"When many systems and combinations are aggregated the noise and errors will tend to diversify away - while the signal remains".

                         Mission Statement

To implement and maintain a strategy and discipline that preserves capital and provides higher absolute and risk adjusted returns than the stock market.


EVO, the Evolutionary Market Timing System

Invests using an active money management strategy based on quantitative analysis applied to Rydex leveraged and unleveraged market index mutual funds. Buy, sell and hold signals are generated by an algorithmic, rule-based, proprietary market timing system called "EVO."  With few exceptions, allocations are made 100% into one of three funds at all times depending on whether the strategy anticipates a market advance (takes a long index fund position), a market correction (moves to a money market fund), or expects to profit from a market decline (takes a short index fund position).  

​​EVO system development was started in 2002. It originally consisted of eight multiple independent, correlated and uncorrelated, market-timing systems based on technical analysis. But EVO has evolved over the years from a system composite based on those eight systems to over 20 systems. The systems use a variety of technical indicators based on historic financial data.  Each of the systems is back tested separately and in various combinations with each other to optimize the risk and return performance. The systems and combinations are further integrated to generate a composite system buy or sell signal. When many systems and combinations are aggregated, the noise and errors will tend to diversify away while the signal remains.

EVO 1 Strategy
The well-established EVO 1 Strategy uses the Rydex NOVA Fund, which seeks to provide investment returns that match, before fees and expenses, 150% the daily performance of the S&P 500 index for long positions, the Rydex Inverse S&P 500 Strategy fund, an unleveraged fund, which seeks to provide investment results that match, before fees and expenses, the inverse of the daily performance of the S&P500 index for short positions, and the Rydex Government Money Market fund for cash positions.  Allocations are usually made 100% into one of the three funds at all times.*  All positions are based on mechanical timing signals generated by EVO. No discretion is involved.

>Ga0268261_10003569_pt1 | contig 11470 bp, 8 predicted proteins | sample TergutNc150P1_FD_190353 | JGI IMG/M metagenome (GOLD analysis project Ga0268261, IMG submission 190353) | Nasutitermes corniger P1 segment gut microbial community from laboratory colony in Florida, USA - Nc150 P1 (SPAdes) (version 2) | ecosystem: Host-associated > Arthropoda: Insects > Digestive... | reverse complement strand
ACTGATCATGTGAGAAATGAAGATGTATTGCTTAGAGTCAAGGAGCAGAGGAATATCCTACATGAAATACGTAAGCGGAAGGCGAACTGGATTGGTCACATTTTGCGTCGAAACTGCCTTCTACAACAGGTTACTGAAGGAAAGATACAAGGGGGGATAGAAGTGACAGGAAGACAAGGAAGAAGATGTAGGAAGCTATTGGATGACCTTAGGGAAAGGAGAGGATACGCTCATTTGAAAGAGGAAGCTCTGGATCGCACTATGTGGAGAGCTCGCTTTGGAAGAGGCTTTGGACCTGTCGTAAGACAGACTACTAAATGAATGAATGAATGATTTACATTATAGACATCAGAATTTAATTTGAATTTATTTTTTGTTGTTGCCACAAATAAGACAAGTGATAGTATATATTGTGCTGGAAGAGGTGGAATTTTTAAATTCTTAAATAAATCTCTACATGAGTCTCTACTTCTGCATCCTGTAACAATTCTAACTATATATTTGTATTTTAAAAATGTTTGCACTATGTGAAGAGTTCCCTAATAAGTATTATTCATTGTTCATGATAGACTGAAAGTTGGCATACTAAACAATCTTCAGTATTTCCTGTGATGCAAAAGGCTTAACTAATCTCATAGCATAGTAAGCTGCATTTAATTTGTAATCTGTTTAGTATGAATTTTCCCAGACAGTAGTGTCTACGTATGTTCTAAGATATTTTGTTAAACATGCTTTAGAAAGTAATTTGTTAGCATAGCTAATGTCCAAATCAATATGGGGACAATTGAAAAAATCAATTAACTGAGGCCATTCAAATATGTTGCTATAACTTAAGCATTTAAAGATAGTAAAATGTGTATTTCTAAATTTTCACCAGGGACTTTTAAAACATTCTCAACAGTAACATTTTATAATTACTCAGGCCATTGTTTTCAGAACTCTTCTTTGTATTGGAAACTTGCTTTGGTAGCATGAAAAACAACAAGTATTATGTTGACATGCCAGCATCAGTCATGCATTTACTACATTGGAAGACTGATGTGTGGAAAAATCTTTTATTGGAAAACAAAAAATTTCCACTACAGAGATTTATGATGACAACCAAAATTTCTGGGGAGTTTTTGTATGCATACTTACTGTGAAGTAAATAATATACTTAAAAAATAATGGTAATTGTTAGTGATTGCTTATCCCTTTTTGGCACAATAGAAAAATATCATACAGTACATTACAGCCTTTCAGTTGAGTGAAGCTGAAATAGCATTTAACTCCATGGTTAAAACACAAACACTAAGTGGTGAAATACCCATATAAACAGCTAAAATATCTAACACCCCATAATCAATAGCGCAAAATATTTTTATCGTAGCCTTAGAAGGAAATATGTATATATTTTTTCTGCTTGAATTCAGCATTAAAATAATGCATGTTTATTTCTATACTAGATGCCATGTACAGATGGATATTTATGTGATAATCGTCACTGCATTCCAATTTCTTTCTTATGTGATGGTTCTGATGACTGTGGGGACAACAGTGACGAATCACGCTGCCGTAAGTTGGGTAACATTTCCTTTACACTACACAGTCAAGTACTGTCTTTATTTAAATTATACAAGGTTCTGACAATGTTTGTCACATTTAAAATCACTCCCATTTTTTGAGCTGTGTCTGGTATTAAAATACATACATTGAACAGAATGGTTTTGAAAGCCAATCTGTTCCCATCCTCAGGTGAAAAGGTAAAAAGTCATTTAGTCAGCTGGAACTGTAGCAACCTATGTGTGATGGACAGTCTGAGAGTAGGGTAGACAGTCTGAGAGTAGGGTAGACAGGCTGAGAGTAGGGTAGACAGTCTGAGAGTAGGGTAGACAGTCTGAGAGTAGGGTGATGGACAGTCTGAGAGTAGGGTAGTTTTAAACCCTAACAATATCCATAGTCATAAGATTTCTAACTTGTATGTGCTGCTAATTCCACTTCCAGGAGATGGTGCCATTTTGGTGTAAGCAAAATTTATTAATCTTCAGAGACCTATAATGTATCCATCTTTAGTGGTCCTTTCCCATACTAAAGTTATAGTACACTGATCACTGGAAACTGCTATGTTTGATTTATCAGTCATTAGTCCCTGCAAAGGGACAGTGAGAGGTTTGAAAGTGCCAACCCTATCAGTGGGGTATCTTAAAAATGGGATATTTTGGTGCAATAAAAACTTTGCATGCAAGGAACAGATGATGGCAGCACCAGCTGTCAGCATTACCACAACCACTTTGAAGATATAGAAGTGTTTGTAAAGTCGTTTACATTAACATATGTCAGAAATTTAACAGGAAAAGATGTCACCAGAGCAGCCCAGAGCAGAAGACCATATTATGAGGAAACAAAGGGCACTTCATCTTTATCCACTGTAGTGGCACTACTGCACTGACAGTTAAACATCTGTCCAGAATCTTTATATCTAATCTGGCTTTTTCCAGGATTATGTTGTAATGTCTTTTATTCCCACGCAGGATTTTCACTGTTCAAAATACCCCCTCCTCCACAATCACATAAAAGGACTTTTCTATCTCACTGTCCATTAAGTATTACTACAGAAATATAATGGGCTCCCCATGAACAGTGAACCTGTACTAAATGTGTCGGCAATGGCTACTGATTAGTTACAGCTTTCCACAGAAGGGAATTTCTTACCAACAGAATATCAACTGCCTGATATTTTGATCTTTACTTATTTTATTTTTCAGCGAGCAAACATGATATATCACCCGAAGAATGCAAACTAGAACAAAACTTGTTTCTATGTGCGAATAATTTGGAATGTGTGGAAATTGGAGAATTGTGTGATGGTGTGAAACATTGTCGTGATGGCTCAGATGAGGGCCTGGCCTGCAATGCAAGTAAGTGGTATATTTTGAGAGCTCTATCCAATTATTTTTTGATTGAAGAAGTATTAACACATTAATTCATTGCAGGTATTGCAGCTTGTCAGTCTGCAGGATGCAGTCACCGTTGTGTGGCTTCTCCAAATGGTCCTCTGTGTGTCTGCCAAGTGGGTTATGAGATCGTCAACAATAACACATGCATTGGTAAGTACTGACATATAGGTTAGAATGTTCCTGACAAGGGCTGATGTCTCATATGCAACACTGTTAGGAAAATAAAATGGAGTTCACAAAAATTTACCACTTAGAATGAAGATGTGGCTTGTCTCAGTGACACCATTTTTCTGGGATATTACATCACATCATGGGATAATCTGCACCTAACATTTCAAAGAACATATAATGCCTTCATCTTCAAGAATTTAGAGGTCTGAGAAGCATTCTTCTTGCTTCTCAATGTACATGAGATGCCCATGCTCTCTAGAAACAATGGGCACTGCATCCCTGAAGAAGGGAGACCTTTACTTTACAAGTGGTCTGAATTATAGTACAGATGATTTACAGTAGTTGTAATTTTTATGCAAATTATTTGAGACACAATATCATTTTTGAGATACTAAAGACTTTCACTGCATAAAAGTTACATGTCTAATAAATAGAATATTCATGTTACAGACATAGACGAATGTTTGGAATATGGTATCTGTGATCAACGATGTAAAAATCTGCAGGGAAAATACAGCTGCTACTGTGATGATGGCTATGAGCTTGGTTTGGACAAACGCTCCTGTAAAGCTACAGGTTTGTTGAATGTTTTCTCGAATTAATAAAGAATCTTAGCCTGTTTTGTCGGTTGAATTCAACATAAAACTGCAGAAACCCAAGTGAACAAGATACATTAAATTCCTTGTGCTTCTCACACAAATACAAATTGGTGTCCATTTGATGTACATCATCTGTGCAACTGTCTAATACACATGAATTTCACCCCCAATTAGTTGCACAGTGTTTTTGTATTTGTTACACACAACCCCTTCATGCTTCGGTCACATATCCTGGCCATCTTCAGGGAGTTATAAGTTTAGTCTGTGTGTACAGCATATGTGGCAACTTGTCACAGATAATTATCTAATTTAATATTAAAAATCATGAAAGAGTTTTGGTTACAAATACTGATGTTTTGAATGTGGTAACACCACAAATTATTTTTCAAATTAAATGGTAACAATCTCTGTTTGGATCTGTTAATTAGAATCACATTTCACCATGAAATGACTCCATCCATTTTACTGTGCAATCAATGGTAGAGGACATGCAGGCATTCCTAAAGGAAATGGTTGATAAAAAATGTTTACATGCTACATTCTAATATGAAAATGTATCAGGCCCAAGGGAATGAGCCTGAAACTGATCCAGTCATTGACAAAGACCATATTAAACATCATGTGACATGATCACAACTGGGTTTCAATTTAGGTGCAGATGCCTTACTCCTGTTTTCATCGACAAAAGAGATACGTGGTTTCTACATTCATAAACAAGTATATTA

EVO 2 Strategy
The EVO 2 Strategy is based on two sets of signals: EVO 1's foundational, mechanical signals and signals derived from traditional technical analysis. Signals are applied to the same funds as EVO 1 - the Rydex Nova fund and the Rydex Inverse S&P 500 fund - but allocations vary based on the signal strength. 

EVO 3 Strategy
The EVO 3 Strategy applies the same non-discretionary mechanical timing signals and allocations used for EVO 1 to the unleveraged Rydex NASDAQ-100 index fund, which seeks to provide investment results that correspond, before fees and expenses, to the daily performance of the NASDAQ-100 index for long positions, and to the same funds as used in EVO 1 for short and cash positions. Allocations are usually made 100% into one of the three funds at all times.* No discretion is involved.